Starting an Admissions Consulting Business
Interview with Amy Sack, Founder of Admissions Accomplished, LLC
Amy Sack uses her Ph.D. in clinical psychology and MBA to help students apply to colleges and graduate schools.
Amy Sack founded Admissions Accomplished in 2000 in Trumbull, Connecticut.
Tell me about your current business. What are you doing exactly?
At Admissions Accomplished, we provide college and graduate admissions consulting. Specifically, we help students and their parents navigate the often confusing college admissions process by tapping into our over 50 years of combined experience in the education field.
Prior to student's senior year, we offer an initial consultation and assist students with choosing appropriate high school courses, creating a timeline for standardized testing and choosing the appropriate exams, and choosing a list of colleges (targets, safeties, reaches). Once junior year concludes, we help students with applications and essays- topic generation and editing (note: we never write essays for students), interview and resume preparation and provide a timeline so all applications are completed ahead of schedule. We 'meet' with students on a weekly basis, which occurs mostly by phone as our students are located across the country and even abroad. We work with a broad range of students -- those applying to Ivy League Universities and those who are just happy to be accepted at a four year college.
As a psychologist, I also provide support for students and parents as there is much anxiety during this time.
Our services do not vary too much for graduate students, although parents are generally not involved and the people who contact us are generally in their 20s and thus no longer in college. Most graduate candidates (especially MBA candidates) are also aiming for top-20 programs.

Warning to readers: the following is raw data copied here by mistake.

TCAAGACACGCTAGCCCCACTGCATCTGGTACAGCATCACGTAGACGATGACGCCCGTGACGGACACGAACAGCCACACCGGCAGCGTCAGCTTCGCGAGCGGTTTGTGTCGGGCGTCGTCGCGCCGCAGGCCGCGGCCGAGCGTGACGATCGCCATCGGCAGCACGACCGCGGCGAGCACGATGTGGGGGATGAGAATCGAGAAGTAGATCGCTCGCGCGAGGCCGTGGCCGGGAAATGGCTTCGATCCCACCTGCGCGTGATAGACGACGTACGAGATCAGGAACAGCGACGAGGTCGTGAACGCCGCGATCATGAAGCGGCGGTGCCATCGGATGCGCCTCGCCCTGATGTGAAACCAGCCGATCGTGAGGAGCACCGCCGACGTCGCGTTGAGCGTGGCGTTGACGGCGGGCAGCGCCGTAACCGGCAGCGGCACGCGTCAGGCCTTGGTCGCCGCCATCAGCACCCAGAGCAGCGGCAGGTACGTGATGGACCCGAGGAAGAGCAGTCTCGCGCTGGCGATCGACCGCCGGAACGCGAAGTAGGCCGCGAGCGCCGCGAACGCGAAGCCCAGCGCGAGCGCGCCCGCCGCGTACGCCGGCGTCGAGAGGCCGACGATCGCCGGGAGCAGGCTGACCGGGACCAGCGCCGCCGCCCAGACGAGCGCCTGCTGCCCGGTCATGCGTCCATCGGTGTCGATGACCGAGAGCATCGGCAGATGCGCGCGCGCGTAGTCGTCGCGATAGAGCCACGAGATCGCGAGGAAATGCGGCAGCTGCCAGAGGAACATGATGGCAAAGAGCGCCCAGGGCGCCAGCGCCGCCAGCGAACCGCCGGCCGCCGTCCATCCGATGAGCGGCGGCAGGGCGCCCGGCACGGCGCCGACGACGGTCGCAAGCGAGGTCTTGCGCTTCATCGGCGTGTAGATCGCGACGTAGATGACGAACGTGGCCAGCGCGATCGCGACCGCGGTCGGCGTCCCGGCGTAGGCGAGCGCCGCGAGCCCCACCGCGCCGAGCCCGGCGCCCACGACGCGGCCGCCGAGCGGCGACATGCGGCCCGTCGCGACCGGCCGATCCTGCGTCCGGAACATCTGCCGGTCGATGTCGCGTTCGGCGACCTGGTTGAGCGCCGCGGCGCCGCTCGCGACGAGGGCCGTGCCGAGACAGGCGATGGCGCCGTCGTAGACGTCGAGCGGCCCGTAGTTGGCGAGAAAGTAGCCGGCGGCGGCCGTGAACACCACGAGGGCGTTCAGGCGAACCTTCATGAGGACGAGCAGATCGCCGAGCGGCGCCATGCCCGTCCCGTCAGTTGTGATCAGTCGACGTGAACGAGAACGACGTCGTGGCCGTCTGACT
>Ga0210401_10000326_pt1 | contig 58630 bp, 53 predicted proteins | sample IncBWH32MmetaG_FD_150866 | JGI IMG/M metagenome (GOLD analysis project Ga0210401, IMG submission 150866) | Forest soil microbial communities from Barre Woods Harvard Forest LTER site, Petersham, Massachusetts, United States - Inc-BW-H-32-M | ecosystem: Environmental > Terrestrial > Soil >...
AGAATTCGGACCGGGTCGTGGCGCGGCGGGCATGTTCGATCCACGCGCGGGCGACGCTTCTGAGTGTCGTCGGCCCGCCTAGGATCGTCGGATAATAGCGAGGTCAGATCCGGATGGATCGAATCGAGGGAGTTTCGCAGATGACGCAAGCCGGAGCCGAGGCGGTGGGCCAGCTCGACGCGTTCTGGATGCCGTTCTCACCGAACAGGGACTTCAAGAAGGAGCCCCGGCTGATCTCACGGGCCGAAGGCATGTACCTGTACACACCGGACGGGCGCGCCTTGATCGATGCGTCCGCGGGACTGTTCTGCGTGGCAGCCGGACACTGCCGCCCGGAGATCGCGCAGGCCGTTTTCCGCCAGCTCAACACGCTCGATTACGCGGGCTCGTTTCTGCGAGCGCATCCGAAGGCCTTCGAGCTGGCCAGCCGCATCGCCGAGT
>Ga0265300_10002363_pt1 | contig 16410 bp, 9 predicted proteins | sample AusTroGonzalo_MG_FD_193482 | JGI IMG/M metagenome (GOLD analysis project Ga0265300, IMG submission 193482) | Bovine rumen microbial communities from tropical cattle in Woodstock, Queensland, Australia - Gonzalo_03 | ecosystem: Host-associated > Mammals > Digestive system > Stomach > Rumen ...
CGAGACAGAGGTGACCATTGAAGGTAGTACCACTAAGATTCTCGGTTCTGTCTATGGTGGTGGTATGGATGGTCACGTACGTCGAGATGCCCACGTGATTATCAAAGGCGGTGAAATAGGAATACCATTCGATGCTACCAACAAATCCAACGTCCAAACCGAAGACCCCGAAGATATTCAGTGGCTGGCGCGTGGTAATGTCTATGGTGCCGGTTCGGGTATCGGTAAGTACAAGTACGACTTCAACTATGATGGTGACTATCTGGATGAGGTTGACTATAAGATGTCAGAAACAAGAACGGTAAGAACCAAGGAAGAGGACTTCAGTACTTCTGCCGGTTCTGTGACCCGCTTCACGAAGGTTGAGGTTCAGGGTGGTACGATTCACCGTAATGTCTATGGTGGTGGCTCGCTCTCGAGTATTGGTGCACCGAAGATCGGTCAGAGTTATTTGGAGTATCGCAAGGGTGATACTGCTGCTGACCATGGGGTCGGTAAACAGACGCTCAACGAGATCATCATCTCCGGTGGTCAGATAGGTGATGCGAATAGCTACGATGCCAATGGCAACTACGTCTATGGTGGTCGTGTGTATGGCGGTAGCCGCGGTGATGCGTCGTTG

How did you come up with your business idea?
I had always had a fascination with college admissions, perhaps because it was a stressful process for me. In fact, one of the first jobs I had applied for right out of college was a position in admissions. I did not get the position (it came down to me or an alum), but they hired me for another position within the college.
I ended up going another route with my career, but that interest in admissions did not wane. Once I had a Ph.D. in clinical psychology and an MBA, I realized that college consulting was the perfect blend of the two degrees. In addition, I had worked in various capacities in several colleges and universities, so all the pieces seemed to fit together.
I could run a business, I knew a good deal about colleges and I could allay people's anxieties.
Did you write a business plan?
Because I have an MBA, I had written a number of business plans; thus, I never formally sat down to write a business plan, but I had one loosely outlined in my head (without the financials).
Who did you hire to help you?
I have two colleagues (though they are technically independent contractors, I consider them colleagues as they are beyond my equals).
One is a former English teacher (my former high school English teacher, actually), who when I was senior in high school jokingly told me I had to go "make something of myself so [I] could hire [her] someday." So, I plucked her out of retirement to review and edit essays. She is a Stanford graduate with a Masters in English and an additional Masters in poetry writing.